YOLO COUNTY NEWS

Sports

Why youth softball could be right for your daughter

By From page B1 | February 04, 2014

By Jennifer Harrison

I was a reluctant softball mom.

Soccer was my sport, which I played from age 5 through most of high school, and naturally I assumed my first born-daughter Grace would follow suit.

Six words changed all that …

“I’m signing Grace up for softball,” my husband declared.

Soccer was usurped.

I figured my then-kindergartner would give it a go with the bat and ball and we’d move on to scoring goals. Funny how your children prove you wrong.

Seven years and more than a dozen teams later, all three of my daughters play softball. My oldest is on a travel team, so alas, no time for soccer.

My girls’ intense love of the game came from the Davis Youth Softball Association and spring days spent on the field.

With the DYSA sign-up deadline here Saturday, I thought I’d share the top three things my children have gleaned from playing softball; why their fellow players love the sport; and, yes, why I love it too.

*Life lessons: “Always pay attention to everything, even if nothing is going on.”

Sage words from a 9-year old.

Alyssa Waterson is in her fifth season and that’s her approach to softball. It is a cerebral game. It can be a slow game, too. In our multi-tasking, tweeting, quick-fix world, I view this as a good thing.

Girls learn the magic of living in the moment while thinking in their cleats.

Should I swing at this pitch? Steal this base?

They also learn the power of patience.

“You don’t always get it right away; you have to keep on practicing to get the mechanics right,” explained Madison Rutherford, who as a 10-year old pitcher in her sixth season has practiced the art of perseverance. Her wise little sister Dakota added: “It takes time to develop in the sport.”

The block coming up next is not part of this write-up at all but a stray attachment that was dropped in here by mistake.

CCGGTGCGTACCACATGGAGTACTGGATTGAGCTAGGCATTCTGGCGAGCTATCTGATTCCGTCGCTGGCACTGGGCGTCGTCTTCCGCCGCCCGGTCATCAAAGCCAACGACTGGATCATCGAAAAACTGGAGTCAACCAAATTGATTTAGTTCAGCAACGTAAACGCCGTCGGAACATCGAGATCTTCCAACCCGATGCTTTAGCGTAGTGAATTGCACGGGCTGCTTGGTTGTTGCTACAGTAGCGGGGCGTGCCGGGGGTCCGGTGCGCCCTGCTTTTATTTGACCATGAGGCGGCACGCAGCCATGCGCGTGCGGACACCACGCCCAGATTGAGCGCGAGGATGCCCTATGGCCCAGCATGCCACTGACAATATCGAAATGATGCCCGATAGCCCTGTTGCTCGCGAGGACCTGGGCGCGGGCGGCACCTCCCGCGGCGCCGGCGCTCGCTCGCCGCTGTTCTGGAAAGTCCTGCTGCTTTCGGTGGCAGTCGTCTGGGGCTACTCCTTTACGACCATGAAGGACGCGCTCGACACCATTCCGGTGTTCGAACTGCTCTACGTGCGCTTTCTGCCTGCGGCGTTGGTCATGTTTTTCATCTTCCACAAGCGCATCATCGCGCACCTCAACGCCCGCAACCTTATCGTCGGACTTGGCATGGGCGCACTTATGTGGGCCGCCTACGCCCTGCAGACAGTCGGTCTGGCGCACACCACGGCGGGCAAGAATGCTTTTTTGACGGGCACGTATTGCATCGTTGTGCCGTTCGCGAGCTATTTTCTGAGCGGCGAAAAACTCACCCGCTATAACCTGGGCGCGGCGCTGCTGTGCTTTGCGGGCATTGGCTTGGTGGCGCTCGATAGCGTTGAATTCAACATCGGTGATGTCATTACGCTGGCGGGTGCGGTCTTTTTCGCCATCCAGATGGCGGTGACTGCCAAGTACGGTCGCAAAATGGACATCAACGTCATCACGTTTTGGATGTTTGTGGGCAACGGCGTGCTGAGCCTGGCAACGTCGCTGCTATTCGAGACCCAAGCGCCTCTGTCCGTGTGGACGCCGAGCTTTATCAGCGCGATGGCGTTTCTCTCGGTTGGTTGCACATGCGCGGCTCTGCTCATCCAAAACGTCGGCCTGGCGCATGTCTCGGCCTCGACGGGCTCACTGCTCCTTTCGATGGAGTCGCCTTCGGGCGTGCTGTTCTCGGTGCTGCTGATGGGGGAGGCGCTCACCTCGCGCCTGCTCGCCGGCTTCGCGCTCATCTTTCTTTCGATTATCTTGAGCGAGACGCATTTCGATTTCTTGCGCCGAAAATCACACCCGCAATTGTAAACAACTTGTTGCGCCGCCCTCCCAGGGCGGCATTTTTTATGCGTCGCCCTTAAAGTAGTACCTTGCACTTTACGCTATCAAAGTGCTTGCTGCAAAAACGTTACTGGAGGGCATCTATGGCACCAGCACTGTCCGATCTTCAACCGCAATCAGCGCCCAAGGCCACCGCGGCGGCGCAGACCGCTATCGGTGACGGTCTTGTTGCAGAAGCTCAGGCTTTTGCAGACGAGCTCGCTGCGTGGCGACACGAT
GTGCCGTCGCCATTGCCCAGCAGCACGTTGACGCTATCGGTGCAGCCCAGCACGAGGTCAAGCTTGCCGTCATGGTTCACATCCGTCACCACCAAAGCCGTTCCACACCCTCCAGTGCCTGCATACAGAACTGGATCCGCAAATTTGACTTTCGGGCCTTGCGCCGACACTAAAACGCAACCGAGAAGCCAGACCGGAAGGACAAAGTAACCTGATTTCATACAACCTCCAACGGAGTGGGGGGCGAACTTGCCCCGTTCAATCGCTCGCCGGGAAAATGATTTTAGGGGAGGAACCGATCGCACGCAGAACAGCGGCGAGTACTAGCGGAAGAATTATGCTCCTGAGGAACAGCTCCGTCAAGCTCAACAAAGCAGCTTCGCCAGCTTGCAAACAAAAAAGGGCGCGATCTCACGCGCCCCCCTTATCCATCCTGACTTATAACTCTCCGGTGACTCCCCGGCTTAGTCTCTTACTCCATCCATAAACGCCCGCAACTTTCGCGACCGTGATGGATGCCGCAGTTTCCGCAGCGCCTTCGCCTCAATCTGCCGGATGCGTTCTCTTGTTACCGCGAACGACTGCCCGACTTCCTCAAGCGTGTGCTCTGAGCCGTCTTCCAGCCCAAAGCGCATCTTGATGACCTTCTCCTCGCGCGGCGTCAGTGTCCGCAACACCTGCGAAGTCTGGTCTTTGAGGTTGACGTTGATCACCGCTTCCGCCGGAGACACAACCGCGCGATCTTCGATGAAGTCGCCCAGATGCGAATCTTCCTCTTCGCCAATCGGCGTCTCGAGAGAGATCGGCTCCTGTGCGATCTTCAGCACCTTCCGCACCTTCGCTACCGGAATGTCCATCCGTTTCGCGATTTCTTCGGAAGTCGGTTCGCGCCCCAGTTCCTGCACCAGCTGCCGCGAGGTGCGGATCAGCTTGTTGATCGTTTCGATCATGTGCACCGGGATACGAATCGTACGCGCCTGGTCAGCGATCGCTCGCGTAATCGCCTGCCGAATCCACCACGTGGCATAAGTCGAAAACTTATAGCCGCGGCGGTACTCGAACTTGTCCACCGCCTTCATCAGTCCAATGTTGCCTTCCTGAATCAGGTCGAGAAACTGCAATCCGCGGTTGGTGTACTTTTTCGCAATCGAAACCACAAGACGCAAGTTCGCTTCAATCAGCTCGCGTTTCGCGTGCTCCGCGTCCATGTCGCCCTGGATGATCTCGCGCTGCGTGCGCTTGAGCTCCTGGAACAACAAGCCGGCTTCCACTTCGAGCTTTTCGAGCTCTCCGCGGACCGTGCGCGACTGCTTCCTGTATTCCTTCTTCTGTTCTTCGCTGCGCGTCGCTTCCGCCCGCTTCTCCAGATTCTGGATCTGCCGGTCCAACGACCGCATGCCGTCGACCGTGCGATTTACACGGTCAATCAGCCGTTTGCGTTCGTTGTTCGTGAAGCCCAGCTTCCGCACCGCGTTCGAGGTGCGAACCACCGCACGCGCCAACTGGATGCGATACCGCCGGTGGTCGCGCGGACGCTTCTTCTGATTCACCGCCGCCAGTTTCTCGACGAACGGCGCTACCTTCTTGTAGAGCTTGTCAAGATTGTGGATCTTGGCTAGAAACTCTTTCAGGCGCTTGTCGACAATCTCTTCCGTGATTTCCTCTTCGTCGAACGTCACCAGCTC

Then there’s the lesson of sportsmanship, explained by Veronica Roe, also 10, who’s played for half a decade.

“I’ve learned to win without bragging and lose without crying.”

Can we pass that one on to a few professional athletes?

* Girl power: Blame it on Jennie Finch, the blond, glitter-headband-wearing pitcher who won gold at the Olympics. “Throw like a girl” and “hit like a girl” have become mantras of sorts.

Softball is a safe place to be a powerful female. You can don the shimmery headband and get dirty sliding into home.

“What I like best about softball is getting up to bat. I want to be the biggest hitter,” said Isabella Contreras, age 11.

“It’s easy to learn and always get new skills,” explained Lauren Wilcox, 12. She added that those skills transfer to other areas too, like track and field.

Then there’s the power of team camaraderie.

“You can make new friends with girls on your team and since teams change each season, you make more friends each team you play for,” reasons Heather Breckner, age 10.

* Ball know-how: “That was a dropped third strike!” yelled my 8-year old as she watched a Major League Baseball game.

While a dropped third strike is rare in the big leagues, my daughter knew what was going on. Softball is a sport girls can play for years and watch for a lifetime.

Speaking of watching, Heather has the big picture in mind. When asked if she has her own daughter someday, would she want her to play softball?

Absolutely …

“I would like to be her coach or at least watch every one of her games.”

Heather’s own father, Mark, does just that — coaches his kids.

Give it a try! Davis Youth Softball sign-ups go until Saturday with registration taken and more information available at www.davisyouthsoftball.org.

It seems softball is stealing a lot of families’ hearts.

— Jennifer Harrison is a DYSA board member and a reporter/producer whose work has appeared on Discovery Health, HGTV, DIY Network, PBS and in various publications.

Special to The Enterprise

Special Publications »

Use of this site constitutes acceptance of our Terms of Service (updated 4/30/2015) and Privacy Policy (updated 4/7/2015).
Copyright (c) 2015 McNaughton Newspapers, Inc., a family-owned local media company that proudly publishes the Daily Republic, Mountain Democrat, Davis Enterprise, Village Life and other community-driven publications.